Sunday, June 22, 2008

Sports, pride, and poverty

Sunday night of a football-filled weekend. Last night was the Russia-Holland match of the Euro Cup, a match which might have slipped by as one of the less important of the tournamet, if it weren't for the strong Dutch expat presence in Maputo. As it were, there was a rowdy, happy gathering of Dutch and others in one of the popular expat bars in the city, which I somehow stumbled onto. I don't watch soccer as a fan, but I do get caught up in the games when I watch with a dedicated crowd. And I have to say, the Dutch in their bright orange shirts won me over, and by the end of the game, an upset loss, I was almost as disappointed as the rest of them. I said almost.

Today, I had the opportunity to see a live game between the Mozambican national team, the Mambas, and the Madagascar team. Again, I had never watched a Mamba game before -- but it was impossible not to get swept up by the thousands of cheering, dancing, heckling, celebrating fans in the stadium. Here are some pictures:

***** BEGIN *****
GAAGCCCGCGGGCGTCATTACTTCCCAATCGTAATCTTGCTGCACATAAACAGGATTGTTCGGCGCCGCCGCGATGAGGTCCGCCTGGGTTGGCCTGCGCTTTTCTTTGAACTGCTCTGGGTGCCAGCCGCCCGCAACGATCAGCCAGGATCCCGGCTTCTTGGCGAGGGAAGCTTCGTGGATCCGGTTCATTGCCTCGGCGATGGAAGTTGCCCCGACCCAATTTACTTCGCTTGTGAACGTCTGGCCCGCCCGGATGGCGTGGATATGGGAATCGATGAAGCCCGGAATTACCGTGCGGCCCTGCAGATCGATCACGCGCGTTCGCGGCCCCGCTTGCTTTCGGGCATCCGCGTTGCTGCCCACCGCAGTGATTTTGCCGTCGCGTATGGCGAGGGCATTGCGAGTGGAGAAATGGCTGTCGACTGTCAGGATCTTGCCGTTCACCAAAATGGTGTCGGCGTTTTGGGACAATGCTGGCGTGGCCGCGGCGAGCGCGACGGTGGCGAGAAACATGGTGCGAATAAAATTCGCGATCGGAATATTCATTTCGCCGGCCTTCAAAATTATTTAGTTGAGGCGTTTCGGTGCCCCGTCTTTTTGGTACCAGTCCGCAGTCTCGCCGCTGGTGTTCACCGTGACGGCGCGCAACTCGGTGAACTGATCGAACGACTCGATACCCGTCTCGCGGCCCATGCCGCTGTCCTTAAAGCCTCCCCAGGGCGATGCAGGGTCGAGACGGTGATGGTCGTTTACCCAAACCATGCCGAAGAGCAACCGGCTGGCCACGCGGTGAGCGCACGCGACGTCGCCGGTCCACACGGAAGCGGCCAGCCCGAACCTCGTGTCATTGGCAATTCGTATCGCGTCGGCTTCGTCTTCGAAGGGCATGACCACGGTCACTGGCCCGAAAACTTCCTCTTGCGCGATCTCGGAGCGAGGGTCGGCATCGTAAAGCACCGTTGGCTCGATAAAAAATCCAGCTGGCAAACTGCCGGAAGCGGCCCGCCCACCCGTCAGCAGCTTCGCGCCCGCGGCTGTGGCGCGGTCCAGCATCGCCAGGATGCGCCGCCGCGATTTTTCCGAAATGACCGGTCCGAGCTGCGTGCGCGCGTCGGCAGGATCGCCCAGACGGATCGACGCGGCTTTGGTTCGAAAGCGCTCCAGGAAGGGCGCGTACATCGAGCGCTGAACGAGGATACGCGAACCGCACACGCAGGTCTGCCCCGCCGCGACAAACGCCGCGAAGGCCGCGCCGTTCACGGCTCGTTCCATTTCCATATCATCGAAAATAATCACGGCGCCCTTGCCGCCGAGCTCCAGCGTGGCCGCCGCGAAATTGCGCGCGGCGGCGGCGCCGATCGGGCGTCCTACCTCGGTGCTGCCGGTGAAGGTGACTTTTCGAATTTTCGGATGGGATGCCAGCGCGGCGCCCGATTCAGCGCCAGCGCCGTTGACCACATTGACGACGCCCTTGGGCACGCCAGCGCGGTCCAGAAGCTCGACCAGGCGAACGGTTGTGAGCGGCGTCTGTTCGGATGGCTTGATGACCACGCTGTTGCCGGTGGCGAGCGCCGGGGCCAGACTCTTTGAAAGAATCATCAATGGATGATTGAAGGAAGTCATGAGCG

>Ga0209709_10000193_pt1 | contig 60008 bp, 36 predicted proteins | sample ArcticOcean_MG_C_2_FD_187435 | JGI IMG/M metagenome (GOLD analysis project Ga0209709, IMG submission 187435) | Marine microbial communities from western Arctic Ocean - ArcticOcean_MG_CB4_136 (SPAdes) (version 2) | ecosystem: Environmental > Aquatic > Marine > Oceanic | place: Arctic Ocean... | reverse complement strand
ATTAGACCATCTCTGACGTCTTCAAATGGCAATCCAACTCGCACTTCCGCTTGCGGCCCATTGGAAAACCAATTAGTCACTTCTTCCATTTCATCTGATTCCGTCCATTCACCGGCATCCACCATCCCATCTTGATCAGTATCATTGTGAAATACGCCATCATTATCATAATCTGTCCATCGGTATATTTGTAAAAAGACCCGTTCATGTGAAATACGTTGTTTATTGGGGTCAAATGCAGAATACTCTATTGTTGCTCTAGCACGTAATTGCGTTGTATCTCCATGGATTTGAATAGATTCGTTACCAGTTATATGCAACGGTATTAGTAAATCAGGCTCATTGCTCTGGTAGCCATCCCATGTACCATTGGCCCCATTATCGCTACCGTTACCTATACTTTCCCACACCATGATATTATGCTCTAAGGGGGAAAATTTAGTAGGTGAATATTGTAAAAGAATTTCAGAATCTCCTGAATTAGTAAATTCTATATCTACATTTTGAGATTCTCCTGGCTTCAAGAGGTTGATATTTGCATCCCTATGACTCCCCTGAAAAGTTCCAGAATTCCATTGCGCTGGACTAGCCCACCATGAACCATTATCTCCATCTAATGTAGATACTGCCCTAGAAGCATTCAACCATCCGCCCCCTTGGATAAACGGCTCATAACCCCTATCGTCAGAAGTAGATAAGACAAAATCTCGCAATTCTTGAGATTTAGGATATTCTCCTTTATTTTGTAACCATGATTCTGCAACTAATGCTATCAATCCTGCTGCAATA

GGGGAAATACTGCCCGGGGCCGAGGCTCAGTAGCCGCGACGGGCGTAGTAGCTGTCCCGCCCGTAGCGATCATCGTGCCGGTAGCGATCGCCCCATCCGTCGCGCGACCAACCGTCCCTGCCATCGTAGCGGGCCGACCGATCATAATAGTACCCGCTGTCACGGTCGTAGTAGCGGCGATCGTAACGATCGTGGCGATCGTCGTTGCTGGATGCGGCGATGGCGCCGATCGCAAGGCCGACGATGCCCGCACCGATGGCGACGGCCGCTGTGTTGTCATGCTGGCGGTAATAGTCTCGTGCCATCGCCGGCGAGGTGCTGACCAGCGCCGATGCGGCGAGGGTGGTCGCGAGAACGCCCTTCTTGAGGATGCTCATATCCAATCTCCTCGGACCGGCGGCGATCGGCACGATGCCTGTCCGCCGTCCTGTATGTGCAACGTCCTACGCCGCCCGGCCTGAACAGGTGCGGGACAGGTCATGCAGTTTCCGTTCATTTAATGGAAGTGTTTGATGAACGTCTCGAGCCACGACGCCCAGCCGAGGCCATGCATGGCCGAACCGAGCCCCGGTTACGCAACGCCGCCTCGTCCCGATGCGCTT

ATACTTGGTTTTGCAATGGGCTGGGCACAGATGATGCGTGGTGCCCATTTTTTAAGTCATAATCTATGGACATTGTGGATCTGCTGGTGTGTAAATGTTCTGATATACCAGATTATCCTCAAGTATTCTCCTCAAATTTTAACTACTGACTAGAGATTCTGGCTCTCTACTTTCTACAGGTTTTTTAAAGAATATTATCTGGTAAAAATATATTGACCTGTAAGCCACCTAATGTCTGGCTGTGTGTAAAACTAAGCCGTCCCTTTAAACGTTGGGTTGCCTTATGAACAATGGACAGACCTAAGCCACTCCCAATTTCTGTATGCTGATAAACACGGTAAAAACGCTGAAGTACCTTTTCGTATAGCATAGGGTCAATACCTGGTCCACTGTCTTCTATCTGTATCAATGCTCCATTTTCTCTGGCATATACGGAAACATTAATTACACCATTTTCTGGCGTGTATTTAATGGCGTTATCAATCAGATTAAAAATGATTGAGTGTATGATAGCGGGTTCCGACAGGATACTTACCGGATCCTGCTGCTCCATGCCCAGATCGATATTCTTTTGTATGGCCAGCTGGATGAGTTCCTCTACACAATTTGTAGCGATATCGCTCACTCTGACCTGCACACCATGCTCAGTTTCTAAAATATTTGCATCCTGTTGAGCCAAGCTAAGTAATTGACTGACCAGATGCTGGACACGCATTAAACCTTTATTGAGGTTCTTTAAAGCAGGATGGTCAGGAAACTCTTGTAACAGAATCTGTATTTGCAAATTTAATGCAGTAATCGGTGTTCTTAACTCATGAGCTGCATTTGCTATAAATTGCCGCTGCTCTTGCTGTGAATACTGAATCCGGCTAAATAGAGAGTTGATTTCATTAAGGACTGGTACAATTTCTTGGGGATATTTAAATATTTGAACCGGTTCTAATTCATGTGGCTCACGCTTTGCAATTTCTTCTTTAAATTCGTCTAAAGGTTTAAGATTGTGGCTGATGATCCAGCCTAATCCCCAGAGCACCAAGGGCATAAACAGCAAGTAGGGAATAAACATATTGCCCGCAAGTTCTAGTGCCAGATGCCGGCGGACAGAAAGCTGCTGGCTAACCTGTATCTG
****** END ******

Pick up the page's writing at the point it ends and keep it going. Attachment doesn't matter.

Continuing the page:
Guys carrying Mozambican flags -- and dressed in Mozambican flags -- watch the band play the national anthem.



The guards were carrying batons, guns, and gas masks. Good thing everything stayed calm.

The game made me so happy, as it clearly made everyone else so happy, that I got to thinking about sports and their importance in our lives. Sports bring out feelings in us that are basic and universal: pride, competitiveness, and comraderie. Athletes around the world, whether footballers in Mozambique or baseball players in the States, inspire these emotions in their fans.

Money, of course, can confer advantages, like fancy equipment and trainers. But an athlete is an athlete, a game is a game, and a fan is a fan. Sports provide an even playing field, as it were, for civic or national pride, and pride in the athleticism of men and women. In a place, like Mozambique, where it is hard to be carefree -- hard to forget about the difficulties facing life each day -- football provides a pure sense of pride and competition. Becoming enveloped in a game and infected by the enthusiasm of the crowd feels like freedom.

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